Reto Salimbeni’s One Way literally starts off one way and throws curve ball after left field turn after another until you really begin to appreciate a truly original script for once. Granted he produced his film in indie land where there’s considerably more creative freedom than the studio system but still, this is one unique film and I promise you it’s not the action thriller that the US market has tried to sell it as.
As the film opens, teenage Angelina is pursued and sexually assaulted by several boys alongside a riverbank. Suddenly a mysterious military general (the late, great Michael Clarke Duncan) appears out of nowhere and, after gaining her permission, positively ventilates them with a sub-machine gun. Jump cut to a decade or so later and we see hotshot advertising exec Eddie (Til Schweiger), married to the boss’s daughter (Stephanie Von Pfetten) but cheating on her every chance he gets with multiple women. Grown up Angelina (Lauren Lee Smith) works for the firm too, and they both get entangled up in a murder investigation involving the boss’s son (Sebastian Roberts), who is a sadistic rapist and very dangerous given his position of power.
I’ve done my best to somewhat describe the story so you have a vague idea of what this is all about but it’s tough to impart just how twisty and unexpected the thing gets, and that’s half the fun. Schweiger isn’t exactly an actor of dramatic heft, often appearing as stylized characters or posturing tough guys, but he does alright here as the sheepish philanderer who learns his lesson big time. Smith is fantastic as the most sympathetic character and the closest we come to a clear cut protagonist, dealing with the most tragic, yet ultimately heroic arc and nailing it beautifully. Duncan is the most striking character and is seen the least but always makes a huge impression, here in a small but incredibly key role. Watch for Art Hindle, Kenneth Welsh, Ned Bellamy and Eric Roberts in a brilliant extended cameo as a defense attorney who gets a few big dramatic moments of his own.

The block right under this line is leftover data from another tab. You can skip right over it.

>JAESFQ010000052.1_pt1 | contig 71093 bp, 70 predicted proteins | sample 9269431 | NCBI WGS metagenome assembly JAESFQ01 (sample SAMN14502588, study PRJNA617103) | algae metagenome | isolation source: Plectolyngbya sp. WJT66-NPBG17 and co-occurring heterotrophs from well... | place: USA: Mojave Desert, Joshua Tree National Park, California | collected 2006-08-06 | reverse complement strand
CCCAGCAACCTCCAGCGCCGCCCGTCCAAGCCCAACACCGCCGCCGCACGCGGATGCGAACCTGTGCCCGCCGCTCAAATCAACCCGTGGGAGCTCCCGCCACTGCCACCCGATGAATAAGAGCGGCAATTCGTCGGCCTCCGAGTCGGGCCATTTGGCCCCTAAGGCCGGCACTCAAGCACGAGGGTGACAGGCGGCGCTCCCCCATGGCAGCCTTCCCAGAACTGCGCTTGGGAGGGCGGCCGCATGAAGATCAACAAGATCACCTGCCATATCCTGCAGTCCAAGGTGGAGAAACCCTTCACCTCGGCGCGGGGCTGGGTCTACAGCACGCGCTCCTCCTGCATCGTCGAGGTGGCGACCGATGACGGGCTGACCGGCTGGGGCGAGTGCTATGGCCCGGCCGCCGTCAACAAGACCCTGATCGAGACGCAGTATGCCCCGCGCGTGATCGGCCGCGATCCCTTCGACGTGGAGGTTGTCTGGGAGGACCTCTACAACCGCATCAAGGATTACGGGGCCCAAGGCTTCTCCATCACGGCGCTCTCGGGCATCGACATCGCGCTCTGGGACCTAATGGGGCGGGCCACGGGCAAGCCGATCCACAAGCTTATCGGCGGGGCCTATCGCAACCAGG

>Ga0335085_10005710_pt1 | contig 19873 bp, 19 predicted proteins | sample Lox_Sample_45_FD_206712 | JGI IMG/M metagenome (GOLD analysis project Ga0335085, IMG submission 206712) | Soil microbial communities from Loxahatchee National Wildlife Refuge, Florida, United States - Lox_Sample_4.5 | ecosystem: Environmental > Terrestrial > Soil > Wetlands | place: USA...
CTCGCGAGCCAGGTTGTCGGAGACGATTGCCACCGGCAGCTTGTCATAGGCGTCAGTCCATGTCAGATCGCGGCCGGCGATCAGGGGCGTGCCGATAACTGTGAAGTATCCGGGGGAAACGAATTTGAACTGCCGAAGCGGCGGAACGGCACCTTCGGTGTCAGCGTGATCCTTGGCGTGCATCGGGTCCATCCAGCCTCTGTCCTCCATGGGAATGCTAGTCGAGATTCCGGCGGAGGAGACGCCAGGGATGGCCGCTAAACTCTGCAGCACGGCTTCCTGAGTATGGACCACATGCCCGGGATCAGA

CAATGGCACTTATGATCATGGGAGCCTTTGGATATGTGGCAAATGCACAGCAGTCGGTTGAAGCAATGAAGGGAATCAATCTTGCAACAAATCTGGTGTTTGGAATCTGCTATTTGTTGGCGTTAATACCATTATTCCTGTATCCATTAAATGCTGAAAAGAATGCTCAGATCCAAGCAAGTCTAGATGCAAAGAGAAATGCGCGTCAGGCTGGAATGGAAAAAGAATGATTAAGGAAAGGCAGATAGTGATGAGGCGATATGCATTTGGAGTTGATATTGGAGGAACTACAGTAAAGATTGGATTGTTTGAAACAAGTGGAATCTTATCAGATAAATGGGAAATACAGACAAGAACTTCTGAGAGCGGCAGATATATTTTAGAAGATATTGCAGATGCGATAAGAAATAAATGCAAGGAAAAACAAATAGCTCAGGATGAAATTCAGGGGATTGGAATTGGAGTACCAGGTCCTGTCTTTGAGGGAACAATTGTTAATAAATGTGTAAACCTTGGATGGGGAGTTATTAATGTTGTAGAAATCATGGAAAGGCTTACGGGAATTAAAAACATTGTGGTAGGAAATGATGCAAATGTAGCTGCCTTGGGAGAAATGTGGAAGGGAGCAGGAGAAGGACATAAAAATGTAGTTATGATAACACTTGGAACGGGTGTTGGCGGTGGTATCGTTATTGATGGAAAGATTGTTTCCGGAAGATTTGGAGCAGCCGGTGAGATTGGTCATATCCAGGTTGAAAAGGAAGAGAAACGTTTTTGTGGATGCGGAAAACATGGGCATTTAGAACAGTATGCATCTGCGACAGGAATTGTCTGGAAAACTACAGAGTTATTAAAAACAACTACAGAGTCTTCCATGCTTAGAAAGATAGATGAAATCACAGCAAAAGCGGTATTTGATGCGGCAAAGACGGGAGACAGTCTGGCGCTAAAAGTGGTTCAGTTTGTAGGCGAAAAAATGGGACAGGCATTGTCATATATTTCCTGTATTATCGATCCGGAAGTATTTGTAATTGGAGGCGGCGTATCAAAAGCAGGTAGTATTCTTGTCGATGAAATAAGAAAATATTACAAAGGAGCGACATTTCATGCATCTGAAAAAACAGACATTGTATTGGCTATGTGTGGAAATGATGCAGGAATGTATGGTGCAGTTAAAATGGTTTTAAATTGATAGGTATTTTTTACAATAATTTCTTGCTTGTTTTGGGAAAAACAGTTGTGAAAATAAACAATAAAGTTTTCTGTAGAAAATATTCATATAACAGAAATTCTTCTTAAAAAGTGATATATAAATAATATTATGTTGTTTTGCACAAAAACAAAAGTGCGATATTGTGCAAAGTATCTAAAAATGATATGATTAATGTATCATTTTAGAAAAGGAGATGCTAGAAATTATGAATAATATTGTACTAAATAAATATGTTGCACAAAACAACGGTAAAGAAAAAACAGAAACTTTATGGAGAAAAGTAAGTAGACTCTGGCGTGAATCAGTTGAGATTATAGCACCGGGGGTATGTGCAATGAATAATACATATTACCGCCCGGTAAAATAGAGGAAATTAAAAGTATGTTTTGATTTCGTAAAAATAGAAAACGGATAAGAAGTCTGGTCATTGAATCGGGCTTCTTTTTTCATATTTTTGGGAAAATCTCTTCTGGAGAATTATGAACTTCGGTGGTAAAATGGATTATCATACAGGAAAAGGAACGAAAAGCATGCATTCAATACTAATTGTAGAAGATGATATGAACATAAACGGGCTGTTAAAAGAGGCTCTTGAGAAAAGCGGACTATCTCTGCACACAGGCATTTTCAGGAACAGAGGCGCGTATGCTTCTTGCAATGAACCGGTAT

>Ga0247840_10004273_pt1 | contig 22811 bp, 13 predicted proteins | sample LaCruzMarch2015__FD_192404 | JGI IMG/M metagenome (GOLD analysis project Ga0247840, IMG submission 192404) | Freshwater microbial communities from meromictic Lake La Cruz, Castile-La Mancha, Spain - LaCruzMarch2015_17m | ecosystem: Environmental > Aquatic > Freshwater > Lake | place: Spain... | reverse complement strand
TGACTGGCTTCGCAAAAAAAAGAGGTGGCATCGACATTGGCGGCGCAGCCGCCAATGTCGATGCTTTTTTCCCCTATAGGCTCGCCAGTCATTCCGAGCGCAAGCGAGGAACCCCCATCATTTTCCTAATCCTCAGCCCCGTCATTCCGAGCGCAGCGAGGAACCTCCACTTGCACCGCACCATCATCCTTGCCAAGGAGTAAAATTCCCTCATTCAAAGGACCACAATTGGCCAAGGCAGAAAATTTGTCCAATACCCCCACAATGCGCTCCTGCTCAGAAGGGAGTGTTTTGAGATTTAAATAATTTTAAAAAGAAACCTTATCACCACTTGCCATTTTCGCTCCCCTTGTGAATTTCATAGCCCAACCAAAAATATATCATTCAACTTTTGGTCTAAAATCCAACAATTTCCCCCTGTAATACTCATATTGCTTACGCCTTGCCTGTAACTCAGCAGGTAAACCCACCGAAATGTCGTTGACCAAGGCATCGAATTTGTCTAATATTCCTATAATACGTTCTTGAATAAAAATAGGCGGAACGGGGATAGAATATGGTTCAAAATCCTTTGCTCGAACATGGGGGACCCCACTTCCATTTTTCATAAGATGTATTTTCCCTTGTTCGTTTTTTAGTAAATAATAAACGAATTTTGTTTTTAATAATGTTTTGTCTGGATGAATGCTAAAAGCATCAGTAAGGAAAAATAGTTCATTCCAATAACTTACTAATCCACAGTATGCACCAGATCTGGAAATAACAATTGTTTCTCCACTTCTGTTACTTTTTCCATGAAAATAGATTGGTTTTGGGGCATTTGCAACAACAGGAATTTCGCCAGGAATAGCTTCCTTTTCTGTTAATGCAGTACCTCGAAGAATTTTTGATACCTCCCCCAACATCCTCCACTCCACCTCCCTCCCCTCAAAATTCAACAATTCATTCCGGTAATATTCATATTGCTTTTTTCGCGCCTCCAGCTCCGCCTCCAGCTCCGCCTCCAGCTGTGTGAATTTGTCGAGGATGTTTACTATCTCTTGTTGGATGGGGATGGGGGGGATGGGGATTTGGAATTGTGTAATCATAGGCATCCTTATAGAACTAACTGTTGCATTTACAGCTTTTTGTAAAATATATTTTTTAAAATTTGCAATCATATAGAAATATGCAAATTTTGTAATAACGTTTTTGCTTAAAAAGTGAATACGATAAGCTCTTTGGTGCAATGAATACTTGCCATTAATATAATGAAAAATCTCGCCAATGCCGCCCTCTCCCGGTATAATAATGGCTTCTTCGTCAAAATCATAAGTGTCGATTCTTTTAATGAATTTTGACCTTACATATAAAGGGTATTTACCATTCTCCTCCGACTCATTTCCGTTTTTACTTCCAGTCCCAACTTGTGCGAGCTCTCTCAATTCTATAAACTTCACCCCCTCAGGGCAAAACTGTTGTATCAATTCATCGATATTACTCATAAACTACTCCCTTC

I can see why this film was tough to market as there is so much going on tonally, narratives weaving together at their own leisure and nothing really conventional about it at all. There’s corporate espionage, courtroom intrigue, emotional interpersonal drama and many more elements at play. Really though it’s about confronting your past, dealing with trauma particularly when it comes to sexual abuse and standing up to people who attack with impunity. Smith’s character takes front and center here, getting a gruesome revenge scene that rivals The Girl With The Dragon Tattoo in it’s intensity. She has to face the horrors of her past full on here, whilst dealing with the legal problems Schweiger has thrown into the mix and it all makes for a unique, emotionally stirring and hypnotic hidden gem of a drama that I highly recommend.